Things at the South Jersey Regional Animal Shelter certainly did go off with a bang over the holiday! As expected, we became inundated with stray animals. As I mentioned in last week’s column, the Fourth of July is typically very busy for us, with pets becoming displaced during backyard parties and running in panic from the tremendous noise and vibrations of the fireworks. It must have been a banner year for celebrations, because by noon the shelter began filling up.
New arrivals at the shelter are kept in an intake area, which typically provides plenty of room for animals brought in by animal control officers (ACOs) when the shelter is closed. After receiving a heads-up from one of the ACOs that space was getting tight, I stopped in around 3 in the afternoon to see if I could move any of the animals out of intake, knowing that the fireworks were yet to take their toll. I expected to walk in and find a bunch of big, goofy yard dogs that had jumped at the chance to escape through a gate accidently left open with the arrival of the partygoers but, much to my surprise, it was a completely different lineup.
In the next cage was a Cairn Terrier that was instantly thrilled to see anyone who was willing to pay him attention. I could tell instantly that he was too ornery to be afraid; he was just out for a good time.
The third cage was more of what I had expected to find: a larger, mixed-breed male. He was NOT happy to see me, and he let me know it before I even got in front of his kennel. The next cage held a pug mix whose owner had been arrested and hauled off to jail. That poor little guy was neither happy nor sad to see me; he had more of that “Yo, what just happened here?” look to him.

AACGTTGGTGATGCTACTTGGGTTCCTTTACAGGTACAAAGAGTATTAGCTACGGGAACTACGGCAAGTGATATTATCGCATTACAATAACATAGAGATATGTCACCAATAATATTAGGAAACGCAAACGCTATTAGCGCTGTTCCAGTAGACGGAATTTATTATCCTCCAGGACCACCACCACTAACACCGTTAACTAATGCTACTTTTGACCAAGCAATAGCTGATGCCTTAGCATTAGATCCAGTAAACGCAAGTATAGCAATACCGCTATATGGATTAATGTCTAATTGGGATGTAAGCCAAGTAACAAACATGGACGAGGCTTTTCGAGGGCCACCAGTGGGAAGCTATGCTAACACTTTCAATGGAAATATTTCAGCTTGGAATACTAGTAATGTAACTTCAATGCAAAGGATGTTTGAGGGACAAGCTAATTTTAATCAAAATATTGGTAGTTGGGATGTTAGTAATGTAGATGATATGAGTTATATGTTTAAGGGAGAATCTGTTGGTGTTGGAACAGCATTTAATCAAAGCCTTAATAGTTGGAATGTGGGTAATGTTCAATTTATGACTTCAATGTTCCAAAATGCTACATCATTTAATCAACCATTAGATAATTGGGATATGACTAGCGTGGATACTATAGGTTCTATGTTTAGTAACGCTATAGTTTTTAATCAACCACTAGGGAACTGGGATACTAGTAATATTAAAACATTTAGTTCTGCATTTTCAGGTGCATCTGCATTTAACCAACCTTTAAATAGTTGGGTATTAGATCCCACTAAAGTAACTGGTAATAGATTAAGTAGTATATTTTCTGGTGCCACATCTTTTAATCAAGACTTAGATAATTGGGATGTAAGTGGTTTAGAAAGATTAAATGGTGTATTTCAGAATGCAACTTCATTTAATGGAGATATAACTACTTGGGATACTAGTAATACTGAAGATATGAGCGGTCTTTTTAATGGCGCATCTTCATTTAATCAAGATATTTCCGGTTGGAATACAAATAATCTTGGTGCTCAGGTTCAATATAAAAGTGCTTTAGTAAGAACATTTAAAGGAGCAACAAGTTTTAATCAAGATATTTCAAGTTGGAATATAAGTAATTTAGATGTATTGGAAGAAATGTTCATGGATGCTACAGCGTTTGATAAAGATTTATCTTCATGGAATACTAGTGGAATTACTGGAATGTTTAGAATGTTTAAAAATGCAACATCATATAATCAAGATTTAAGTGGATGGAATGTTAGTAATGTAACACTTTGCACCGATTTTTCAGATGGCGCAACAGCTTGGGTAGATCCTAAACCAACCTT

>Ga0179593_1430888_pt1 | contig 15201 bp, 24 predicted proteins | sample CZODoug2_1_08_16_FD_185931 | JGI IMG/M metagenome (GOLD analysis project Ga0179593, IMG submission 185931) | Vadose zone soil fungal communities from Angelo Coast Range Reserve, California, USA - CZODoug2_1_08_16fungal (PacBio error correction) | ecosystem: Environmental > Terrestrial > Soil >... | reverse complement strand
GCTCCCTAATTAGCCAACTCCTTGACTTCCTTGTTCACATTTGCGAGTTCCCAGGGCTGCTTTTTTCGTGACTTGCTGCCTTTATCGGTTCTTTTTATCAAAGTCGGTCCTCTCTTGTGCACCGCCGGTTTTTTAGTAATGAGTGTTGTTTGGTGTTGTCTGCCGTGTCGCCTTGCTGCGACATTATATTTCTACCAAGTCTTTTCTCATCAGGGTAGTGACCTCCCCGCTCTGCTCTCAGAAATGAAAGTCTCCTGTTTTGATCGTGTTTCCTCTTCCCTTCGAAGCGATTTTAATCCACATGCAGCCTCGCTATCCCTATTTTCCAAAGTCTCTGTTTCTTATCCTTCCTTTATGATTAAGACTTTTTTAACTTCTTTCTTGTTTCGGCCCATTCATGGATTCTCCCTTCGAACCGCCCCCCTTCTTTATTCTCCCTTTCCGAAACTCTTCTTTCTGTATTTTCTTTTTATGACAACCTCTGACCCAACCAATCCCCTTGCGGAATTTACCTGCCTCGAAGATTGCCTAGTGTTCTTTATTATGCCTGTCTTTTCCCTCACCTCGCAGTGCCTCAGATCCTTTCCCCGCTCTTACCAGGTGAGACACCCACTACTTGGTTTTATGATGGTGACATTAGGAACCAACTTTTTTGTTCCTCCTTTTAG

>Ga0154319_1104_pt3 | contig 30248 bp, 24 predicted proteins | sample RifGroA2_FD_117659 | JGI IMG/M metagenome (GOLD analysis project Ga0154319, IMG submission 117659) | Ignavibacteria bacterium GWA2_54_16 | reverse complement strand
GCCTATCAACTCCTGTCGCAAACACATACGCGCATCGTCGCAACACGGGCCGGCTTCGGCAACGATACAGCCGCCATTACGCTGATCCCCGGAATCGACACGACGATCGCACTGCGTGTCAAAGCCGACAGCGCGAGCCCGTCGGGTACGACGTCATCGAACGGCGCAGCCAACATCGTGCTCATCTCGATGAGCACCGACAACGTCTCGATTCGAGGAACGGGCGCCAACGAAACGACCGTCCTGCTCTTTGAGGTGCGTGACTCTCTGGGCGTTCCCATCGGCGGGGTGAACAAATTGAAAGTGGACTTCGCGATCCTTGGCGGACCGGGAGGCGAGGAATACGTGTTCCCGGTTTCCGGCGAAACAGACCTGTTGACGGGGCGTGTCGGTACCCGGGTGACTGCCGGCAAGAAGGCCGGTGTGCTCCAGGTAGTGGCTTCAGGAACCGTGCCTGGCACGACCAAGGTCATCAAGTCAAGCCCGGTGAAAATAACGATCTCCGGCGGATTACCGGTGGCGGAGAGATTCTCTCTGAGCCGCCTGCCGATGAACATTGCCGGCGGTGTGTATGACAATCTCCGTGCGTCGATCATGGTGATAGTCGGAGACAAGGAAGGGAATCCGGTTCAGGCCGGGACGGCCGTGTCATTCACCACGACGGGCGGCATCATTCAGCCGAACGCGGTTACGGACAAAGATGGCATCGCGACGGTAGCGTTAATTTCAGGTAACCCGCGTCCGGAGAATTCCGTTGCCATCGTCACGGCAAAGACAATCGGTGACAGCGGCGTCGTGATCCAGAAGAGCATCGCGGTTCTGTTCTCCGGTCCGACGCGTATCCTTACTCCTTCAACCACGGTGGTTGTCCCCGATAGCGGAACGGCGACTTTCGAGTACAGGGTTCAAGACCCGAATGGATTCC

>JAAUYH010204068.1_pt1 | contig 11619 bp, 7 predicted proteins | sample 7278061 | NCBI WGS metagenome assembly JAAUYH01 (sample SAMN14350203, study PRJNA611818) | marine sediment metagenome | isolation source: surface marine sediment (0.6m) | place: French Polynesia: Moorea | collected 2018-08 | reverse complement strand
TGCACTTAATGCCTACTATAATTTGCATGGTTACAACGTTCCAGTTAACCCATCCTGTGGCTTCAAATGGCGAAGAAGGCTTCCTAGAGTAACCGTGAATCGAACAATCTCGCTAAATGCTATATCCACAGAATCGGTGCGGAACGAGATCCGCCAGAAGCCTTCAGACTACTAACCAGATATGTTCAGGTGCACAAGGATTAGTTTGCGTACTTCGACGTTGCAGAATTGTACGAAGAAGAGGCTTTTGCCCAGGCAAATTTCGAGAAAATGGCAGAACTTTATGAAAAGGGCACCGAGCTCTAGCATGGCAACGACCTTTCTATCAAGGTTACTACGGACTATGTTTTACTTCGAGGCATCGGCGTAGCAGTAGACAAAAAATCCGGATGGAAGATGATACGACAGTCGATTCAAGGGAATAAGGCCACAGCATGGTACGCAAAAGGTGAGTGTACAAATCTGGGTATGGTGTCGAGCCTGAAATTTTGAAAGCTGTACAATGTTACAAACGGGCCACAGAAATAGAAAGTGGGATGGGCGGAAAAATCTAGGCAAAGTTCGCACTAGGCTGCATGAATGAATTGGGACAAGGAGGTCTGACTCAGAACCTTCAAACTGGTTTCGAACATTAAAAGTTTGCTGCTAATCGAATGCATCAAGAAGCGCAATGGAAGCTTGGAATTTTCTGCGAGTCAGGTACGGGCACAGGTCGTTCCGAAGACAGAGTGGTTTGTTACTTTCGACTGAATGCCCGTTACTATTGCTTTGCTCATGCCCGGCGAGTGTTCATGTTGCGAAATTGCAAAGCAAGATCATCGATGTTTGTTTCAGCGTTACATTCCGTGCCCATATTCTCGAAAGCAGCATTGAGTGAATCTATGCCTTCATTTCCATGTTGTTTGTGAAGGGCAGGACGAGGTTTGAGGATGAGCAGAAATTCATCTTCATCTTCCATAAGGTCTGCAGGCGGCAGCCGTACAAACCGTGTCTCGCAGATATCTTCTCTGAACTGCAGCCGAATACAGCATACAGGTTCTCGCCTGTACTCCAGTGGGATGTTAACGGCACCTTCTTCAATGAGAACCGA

The kennel after that held a sawed-off little Miniature Pinscher/Yorkie mix? That’s truly a wild guess as far as breed mix, but he’s an adorable little guy – black with brown markings, with wiry hair and very short legs. Finally, our last little prize was a tiny, female Yorkie who was very excited at the prospect of having someone to pick her up and cuddle her. I’m truly surprised that she was ever out of anyone’s arms long enough to get lost.
After moving several of our newcomers into other kennels, I thought we would be ready for whatever the night would bring. Needless to say, I didn’t try to move the big guy who was feeling a little cranky about his stint in the pokey, but the other kennels were emptied for the next wave.The next morning, they were all filled up again, which was no surprise. The thing that shocked me was that the big dog who had given me so much attitude was the first one to be reclaimed, and he turned out to be a total sweetheart after mom and dad showed up!
When I came in to the shelter on the 4th, I had hoped to be able to identify the owners of some of the strays so that I could contact them, possibly get some of the dogs out of there and, if nothing else, relieve the people that their pets were safe. Not one of those dogs was wearing an ID tag … just sayin’..
Source: Full house at the animal shelter